Letter to the Secretary of Defense on National Security Requirements
Dear Mr. Secretary:
Responding to your request I shall, in this note, briefly summarize the views on our general needs in military strength, including personnel, that I expressed verbally to you and the Joint Chiefs of Staff in December. Needless to say, these convictions on how best to preserve the peace were formed after earnest consideration of the oral and written views of our military advisers.
In approaching this problem, we should keep ever before us the realization that the security of the United States is inextricably bound up with the security of the free world. For this reason, one of our tasks is to do everything possible to promote unity of understanding and action among the free nations so that each may take its full and proper part in the cooperative process of establishing a lasting and effective security.
Certain considerations, applying more specifically to our own country's military preparations, are these:
First, the threat to our security is a continuing and many-sided one--there is, so far as we can determine, no single critical "danger date" and no single form of enemy action to which we could soundly gear all our defense preparations. We will never commit aggression, but we must always be ready to defeat it.
Second, true security for our country must be rounded on a strong and expanding economy, readily convertible to the tasks of war.
Third, because scientific progress exerts a constantly increasing influence upon the character and conduct of war, and because America's most precious possession is the lives of her citizens, we should base our security upon military formations which make maximum use of science and technology in order to minimize numbers in men.
Fourth, due to the destructiveness of modern weapons and the increasing efficiency of long-range bombing aircraft, the United States has reason, for the first time in its history, to be deeply concerned over the serious effects which a sudden attack could conceivably inflict upon our country.
Our first objective must therefore be to maintain the capability to deter an enemy from attack and to blunt that attack if it comes--by a combination of effective retaliatory power and a continental defense system of steadily increasing effectiveness These two tasks logically demand priority in all planning. Thus we will assure that our industrial capacity can continue throughout a war to produce the gigantic amounts of equipment and supplies required.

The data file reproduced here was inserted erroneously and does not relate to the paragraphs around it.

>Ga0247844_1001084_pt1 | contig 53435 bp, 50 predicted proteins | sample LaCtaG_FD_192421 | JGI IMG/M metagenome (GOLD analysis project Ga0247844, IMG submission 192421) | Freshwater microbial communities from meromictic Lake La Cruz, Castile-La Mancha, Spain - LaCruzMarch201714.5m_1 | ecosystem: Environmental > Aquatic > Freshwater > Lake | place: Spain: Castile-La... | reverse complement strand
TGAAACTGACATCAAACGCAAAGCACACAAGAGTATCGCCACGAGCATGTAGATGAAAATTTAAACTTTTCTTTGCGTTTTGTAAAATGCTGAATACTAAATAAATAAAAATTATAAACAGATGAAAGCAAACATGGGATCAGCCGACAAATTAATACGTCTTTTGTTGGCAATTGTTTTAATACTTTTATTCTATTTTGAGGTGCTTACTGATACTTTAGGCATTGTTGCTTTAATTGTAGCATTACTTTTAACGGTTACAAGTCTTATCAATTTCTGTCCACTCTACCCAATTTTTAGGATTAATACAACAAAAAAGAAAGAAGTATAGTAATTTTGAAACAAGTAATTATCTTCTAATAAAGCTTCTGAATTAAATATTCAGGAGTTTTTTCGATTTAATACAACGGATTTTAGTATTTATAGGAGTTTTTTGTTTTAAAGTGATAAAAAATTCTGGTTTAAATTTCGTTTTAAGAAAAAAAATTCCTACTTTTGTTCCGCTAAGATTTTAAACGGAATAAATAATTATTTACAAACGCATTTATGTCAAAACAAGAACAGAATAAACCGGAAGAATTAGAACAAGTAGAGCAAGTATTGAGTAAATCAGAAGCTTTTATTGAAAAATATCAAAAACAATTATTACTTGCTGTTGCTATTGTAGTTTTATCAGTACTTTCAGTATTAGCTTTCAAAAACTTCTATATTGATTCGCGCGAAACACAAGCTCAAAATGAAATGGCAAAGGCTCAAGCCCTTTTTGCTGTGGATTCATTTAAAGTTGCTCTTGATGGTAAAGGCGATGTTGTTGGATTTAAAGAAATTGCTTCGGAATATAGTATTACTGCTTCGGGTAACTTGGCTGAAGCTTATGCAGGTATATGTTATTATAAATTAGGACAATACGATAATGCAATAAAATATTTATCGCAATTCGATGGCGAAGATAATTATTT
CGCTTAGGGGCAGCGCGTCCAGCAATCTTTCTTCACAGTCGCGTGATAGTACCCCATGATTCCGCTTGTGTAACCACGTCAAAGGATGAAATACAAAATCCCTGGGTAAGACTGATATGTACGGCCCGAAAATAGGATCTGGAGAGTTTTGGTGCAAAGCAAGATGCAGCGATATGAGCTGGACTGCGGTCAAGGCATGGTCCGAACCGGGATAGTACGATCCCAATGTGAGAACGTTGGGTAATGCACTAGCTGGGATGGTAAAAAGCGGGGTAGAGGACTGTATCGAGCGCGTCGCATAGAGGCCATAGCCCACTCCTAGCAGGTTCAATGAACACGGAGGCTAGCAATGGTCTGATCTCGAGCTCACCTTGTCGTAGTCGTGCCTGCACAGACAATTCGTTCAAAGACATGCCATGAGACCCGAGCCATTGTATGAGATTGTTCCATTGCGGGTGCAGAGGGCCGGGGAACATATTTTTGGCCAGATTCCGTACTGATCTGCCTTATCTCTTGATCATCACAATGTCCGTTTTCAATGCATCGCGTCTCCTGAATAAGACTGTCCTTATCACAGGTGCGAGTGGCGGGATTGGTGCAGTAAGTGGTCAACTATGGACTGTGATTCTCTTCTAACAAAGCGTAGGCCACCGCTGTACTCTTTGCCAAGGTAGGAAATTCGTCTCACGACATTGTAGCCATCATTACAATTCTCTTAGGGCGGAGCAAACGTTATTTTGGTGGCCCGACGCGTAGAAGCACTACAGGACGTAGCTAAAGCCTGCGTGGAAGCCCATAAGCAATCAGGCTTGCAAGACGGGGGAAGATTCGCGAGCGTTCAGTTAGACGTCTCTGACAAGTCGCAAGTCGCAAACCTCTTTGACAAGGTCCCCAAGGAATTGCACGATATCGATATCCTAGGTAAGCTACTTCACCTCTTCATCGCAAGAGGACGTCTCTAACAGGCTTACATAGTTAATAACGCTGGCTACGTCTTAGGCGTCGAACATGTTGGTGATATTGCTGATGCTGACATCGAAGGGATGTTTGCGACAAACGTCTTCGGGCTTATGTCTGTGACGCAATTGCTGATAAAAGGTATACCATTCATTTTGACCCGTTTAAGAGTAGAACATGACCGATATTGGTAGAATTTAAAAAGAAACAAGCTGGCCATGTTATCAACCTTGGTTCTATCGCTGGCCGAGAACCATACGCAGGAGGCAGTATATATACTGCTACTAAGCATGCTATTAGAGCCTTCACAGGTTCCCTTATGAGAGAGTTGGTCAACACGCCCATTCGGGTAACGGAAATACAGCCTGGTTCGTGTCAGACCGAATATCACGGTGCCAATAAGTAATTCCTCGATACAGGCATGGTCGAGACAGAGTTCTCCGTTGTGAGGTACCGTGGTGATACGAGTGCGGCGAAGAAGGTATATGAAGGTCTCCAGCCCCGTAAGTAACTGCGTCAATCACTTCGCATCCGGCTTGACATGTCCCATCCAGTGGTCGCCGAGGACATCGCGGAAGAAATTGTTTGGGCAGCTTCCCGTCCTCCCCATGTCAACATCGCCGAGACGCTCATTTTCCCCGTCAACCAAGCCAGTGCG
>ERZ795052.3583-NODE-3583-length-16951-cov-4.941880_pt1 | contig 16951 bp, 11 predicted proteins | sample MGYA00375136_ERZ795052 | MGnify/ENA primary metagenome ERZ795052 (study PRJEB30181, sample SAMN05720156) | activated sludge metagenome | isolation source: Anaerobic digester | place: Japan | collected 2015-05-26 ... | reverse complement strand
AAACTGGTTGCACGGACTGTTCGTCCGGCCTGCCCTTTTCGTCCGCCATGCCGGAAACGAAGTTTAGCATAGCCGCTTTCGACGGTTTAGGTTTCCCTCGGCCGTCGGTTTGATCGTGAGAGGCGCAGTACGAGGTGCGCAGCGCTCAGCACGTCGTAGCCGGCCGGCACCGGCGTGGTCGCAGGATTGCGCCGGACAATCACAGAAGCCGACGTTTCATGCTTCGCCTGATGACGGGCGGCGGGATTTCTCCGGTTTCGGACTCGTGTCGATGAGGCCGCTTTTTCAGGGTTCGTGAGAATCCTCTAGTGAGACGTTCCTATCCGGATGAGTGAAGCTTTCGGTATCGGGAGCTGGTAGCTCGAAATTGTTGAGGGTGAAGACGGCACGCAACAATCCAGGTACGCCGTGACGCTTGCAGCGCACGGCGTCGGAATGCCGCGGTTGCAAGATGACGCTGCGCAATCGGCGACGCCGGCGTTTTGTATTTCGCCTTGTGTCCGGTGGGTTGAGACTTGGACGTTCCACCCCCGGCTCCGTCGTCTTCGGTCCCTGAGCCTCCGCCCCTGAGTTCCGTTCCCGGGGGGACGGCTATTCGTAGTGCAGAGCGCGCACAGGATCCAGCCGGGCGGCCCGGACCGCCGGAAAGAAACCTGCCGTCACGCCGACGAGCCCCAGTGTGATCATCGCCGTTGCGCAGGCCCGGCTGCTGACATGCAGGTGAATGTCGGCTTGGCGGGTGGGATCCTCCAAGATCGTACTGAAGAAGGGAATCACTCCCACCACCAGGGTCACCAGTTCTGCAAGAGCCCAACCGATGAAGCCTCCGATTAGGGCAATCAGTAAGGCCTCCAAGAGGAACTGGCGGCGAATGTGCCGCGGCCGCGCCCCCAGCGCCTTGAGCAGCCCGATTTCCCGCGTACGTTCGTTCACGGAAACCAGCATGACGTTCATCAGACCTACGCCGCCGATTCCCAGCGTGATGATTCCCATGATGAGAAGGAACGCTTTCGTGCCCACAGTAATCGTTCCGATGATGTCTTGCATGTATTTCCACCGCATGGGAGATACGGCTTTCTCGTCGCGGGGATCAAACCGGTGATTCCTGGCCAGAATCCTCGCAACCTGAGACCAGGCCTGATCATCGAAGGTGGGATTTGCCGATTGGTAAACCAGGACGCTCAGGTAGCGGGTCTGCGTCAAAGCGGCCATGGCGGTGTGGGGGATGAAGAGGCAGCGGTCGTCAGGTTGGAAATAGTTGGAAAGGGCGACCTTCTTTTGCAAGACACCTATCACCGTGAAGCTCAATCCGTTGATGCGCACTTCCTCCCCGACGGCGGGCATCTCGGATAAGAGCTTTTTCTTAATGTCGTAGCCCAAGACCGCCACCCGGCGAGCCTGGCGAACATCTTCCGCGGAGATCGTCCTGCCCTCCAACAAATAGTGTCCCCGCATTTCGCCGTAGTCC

We can never be defeated so long as our relative superiority in Productive capacity is sustained.
Other essential tasks during the initial period following a possible future attack would require the Navy to clear the ocean lanes, and the Army to do its part in meeting critical land situations. Our forces in NATO and elsewhere could be swiftly engaged. To maintain order and organization under the conditions that would prevail in attacked areas of our country would of itself constitute a major challenge. Improved Reserve programs would help greatly--in fact might prove the decisive margin--in these as in other major tasks.
To provide for meeting lesser hostile action--such as local aggression not broadened by the intervention of a major aggressor's forces--growing reliance can be placed upon the forces now being built and strengthened in many areas of the free world. But because this reliance cannot be complete, and because our own vital interests, collective security and pledged faith might well be involved, there remain certain contingencies for which the United States should be ready with mobile forces to help indigenous troops deter local aggression, direct or indirect.
In view of the practical considerations limiting the rapid deployment of large military forces from the continental United States immediately on outbreak of war, the numbers of active troops maintained for this purpose can be correspondingly tailored. For the remainder we may look primarily to our Reserves and our mobilization base, including our stockpile of critical materials.
All these capabilities have a double value--they serve our aim in peacetime of preventing war through their deterrent effect; they form the foundation of effective defense if aggressors should strike.